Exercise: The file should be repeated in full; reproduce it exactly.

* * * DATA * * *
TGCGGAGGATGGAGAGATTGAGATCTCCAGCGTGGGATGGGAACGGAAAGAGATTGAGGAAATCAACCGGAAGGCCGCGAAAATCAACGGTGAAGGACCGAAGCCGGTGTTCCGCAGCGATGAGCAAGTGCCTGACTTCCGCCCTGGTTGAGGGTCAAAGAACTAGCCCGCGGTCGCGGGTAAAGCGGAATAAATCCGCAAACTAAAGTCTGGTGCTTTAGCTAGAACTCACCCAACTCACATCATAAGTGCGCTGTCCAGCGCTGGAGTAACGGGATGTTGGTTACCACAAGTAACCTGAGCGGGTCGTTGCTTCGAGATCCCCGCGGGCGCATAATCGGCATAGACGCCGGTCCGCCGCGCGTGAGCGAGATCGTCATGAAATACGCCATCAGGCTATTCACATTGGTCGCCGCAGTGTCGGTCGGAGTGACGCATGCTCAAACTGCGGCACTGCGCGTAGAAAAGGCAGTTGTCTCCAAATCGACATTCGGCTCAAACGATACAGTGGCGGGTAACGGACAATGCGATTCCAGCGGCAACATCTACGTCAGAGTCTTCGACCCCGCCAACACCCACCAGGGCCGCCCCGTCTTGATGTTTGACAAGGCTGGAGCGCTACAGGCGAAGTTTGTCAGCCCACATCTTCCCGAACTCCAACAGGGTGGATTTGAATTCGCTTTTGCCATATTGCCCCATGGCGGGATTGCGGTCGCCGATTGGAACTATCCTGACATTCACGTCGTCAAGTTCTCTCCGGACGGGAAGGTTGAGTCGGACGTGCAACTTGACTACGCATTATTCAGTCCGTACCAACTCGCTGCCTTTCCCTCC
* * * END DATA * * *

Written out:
TGCGGAGGATGGAGAGATTGAGATCTCCAGCGTGGGATGGGAACGGAAAGAGATTGAGGAAATCAACCGGAAGGCCGCGAAAATCAACGGTGAAGGACCGAAGCCGGTGTTCCGCAGCGATGAGCAAGTGCCTGACTTCCGCCCTGGTTGAGGGTCAAAGAACTAGCCCGCGGTCGCGGGTAAAGCGGAATAAATCCGCAAACTAAAGTCTGGTGCTTTAGCTAGAACTCACCCAACTCACATCATAAGTGCGCTGTCCAGCGCTGGAGTAACGGGATGTTGGTTACCACAAGTAACCTGAGCGGGTCGTTGCTTCGAGATCCCCGCGGGCGCATAATCGGCATAGACGCCGGTCCGCCGCGCGTGAGCGAGATCGTCATGAAATACGCCATCAGGCTATTCACATTGGTCGCCGCAGTGTCGGTCGGAGTGACGCATGCTCAAACTGCGGCACTGCGCGTAGAAAAGGCAGTTGTCTCCAAATCGACATTCGGCTCAAACGATACAGTGGCGGGTAACGGACAATGCGATTCCAGCGGCAACATCTACGTCAGAGTCTTCGACCCCGCCAACACCCACCAGGGCCGCCCCGTCTTGATGTTTGACAAGGCTGGAGCGCTACAGGCGAAGTTTGTCAGCCCACATCTTCCCGAACTCCAACAGGGTGGATTTGAATTCGCTTTTGCCATATTGCCCCATGGCGGGATTGCGGTCGCCGATTGGAACTATCCTGACATTCACGTCGTCAAGTTCTCTCCGGACGGGAAGGTTGAGTCGGACGTGCAACTTGACTACGCATTATTCAGTCCGTACCAACTCGCTGCCTTTCCCTCC